"The Soviet government was not amused," Dobrynin writes. "The State Department accused the Soviet Union of blowing the incident out of proportion. Perhaps. But of all the remarks I used in attempting to determine the President's genuine feelings and motives, it is unquestionably the one that everyone remembers most vividly."
According to Dobrynin, Reagan was the only American President who actually in his bones believed the Soviets were out to bury the world in communism. Yet Reagan's hatred of the U.S.S.R. ironically enabled him to see that the Kremlin wanted to defuse the threat of holocaust--a vision that sparked sheer fury among the hawks who circled around the Administration. Dobrynin's on-the-scene account of how America's coldest warrior de-iced to fly with the doves is moving, and it shows how Reagan--on his own initiative--unwrapped himself from the Yankee Doodle Dandy that got him elected to smother the nuclear nightmare.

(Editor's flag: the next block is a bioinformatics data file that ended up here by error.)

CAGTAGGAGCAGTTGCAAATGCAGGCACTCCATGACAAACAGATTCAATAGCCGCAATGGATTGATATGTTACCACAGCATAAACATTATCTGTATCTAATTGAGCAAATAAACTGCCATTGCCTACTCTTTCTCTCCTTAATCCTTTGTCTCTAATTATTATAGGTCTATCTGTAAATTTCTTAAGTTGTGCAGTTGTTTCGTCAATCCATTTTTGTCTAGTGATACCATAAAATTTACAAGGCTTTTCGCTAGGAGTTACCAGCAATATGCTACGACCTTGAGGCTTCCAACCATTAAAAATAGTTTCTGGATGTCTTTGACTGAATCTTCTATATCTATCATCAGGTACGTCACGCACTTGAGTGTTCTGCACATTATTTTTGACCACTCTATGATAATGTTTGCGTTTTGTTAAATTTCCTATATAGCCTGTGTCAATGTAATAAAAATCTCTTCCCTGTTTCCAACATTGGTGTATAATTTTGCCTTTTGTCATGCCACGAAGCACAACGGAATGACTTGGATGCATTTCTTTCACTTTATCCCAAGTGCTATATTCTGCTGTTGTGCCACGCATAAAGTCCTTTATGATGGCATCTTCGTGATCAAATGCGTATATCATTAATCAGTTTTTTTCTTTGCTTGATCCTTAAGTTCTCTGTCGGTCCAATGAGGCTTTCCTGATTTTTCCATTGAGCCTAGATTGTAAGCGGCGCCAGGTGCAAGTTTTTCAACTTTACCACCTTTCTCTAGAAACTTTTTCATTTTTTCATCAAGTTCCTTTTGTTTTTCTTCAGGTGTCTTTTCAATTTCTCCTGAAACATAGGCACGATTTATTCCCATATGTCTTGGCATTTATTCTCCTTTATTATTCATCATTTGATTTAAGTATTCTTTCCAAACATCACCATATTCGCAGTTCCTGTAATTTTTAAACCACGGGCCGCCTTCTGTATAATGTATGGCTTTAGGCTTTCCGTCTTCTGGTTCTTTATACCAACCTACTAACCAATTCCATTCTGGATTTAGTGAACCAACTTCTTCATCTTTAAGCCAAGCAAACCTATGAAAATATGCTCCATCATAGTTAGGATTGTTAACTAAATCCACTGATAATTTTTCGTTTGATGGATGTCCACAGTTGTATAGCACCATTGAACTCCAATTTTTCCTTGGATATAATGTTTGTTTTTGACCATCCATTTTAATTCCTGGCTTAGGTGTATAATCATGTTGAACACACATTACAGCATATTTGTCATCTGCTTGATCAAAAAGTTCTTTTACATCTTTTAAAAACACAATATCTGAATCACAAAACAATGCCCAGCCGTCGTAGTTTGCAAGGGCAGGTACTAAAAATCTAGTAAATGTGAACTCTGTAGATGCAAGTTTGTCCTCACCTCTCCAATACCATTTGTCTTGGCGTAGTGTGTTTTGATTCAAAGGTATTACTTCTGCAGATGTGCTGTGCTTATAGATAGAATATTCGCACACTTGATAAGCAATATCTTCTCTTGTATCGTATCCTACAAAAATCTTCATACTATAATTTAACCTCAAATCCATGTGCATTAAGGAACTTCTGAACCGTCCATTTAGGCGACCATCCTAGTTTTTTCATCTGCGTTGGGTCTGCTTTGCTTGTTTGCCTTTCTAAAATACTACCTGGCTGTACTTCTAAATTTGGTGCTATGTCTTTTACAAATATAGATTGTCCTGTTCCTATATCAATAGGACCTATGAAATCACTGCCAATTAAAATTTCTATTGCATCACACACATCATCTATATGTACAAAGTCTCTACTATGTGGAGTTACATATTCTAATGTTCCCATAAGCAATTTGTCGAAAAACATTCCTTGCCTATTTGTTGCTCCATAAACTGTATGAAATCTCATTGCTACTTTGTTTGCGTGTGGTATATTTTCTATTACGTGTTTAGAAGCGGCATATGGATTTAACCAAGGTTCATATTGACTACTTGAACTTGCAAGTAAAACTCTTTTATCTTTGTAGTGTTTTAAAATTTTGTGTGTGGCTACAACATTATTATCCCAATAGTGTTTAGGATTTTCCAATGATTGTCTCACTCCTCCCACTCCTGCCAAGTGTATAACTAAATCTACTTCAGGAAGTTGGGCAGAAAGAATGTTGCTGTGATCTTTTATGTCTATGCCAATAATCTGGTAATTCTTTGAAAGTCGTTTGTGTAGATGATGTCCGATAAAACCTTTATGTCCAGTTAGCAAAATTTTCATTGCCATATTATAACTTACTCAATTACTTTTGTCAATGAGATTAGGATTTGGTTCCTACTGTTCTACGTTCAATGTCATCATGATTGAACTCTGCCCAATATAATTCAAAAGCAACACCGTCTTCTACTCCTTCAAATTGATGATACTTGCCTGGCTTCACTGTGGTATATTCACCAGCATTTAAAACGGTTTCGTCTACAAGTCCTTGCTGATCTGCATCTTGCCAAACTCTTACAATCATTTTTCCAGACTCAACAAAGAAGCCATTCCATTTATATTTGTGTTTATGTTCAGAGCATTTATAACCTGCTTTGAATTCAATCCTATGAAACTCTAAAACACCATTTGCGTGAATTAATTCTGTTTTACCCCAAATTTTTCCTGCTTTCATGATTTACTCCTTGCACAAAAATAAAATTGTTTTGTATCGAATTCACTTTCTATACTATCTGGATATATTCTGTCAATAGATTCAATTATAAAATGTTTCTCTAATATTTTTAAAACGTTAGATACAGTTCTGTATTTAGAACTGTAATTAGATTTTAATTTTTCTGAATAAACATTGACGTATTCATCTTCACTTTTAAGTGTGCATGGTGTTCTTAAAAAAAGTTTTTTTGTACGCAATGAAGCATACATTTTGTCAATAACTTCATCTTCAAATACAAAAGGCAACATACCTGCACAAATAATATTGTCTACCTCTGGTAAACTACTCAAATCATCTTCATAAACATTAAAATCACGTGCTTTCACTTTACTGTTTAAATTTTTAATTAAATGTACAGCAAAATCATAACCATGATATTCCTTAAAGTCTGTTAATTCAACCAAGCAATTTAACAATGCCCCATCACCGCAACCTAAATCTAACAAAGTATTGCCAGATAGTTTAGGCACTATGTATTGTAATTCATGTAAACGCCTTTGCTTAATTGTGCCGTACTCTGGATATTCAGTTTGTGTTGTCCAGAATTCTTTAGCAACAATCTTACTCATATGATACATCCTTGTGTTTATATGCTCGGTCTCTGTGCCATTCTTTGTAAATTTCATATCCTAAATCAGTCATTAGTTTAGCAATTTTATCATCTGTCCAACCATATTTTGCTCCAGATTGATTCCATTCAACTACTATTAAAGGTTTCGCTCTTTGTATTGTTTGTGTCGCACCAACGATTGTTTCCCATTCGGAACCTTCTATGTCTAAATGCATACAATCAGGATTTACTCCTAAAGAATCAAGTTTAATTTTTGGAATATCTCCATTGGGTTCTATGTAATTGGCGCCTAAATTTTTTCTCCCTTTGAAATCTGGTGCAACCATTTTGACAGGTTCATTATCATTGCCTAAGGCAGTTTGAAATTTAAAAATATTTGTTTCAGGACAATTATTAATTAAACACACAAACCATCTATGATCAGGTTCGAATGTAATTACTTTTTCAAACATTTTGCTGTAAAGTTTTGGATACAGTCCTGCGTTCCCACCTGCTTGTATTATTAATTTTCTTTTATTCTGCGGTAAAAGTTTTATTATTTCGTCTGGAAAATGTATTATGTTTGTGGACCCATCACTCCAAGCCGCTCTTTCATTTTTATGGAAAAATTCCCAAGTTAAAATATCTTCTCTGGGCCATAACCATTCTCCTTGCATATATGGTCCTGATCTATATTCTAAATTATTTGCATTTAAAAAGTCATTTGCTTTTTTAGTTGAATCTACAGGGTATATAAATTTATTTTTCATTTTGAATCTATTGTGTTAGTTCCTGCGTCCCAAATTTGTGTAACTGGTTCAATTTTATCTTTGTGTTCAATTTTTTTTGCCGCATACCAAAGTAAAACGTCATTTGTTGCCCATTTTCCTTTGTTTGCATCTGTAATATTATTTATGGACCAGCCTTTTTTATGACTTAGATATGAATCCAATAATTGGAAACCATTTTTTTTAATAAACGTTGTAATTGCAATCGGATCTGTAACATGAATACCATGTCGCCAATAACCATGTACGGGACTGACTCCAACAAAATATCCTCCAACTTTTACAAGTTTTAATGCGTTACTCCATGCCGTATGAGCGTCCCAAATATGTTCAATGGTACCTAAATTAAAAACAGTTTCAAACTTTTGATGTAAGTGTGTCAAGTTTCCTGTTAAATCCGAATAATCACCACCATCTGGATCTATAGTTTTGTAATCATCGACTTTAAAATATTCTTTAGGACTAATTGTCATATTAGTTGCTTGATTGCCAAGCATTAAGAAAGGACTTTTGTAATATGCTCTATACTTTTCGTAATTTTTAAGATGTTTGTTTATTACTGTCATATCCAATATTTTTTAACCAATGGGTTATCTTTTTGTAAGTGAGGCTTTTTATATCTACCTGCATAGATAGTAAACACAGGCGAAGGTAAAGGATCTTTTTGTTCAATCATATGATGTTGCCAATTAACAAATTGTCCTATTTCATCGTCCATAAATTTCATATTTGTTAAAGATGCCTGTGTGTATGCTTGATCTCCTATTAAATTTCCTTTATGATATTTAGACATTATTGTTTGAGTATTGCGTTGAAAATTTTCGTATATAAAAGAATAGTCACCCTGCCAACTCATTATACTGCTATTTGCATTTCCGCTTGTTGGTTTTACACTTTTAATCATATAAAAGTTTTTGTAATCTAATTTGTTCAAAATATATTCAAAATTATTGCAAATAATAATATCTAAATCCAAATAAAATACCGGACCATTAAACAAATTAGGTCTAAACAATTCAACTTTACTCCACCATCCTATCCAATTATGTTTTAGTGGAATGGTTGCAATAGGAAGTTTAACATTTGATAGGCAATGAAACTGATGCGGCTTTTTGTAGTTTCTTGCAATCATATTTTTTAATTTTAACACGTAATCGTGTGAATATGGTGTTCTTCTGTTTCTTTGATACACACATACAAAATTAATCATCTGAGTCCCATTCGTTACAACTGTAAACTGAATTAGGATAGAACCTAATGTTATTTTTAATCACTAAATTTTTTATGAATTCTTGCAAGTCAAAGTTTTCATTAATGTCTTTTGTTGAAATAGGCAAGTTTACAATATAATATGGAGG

Dobrynin warns that too many American and Russian leaders remain addicted to erecting ideological scarecrows in order to rouse popular sentiment and gain power. And it's that compelling and appalling message that Dobrynin wants boilerplated to the Contract With America and chiseled into the Kremlin wall.
But many--sadly--will chalk up "In Confidence" as the rambling of a Communist messenger, a retired political deliveryman now sitting in a crumbling warehouse of curiosity only to Soviet-era scholars. Don't be fooled. "In Confidence" is the parable of a man who risked his life to junk dogmatics and become the safety catch on the nuclear trigger when the scarecrows wanted to set the world on fire.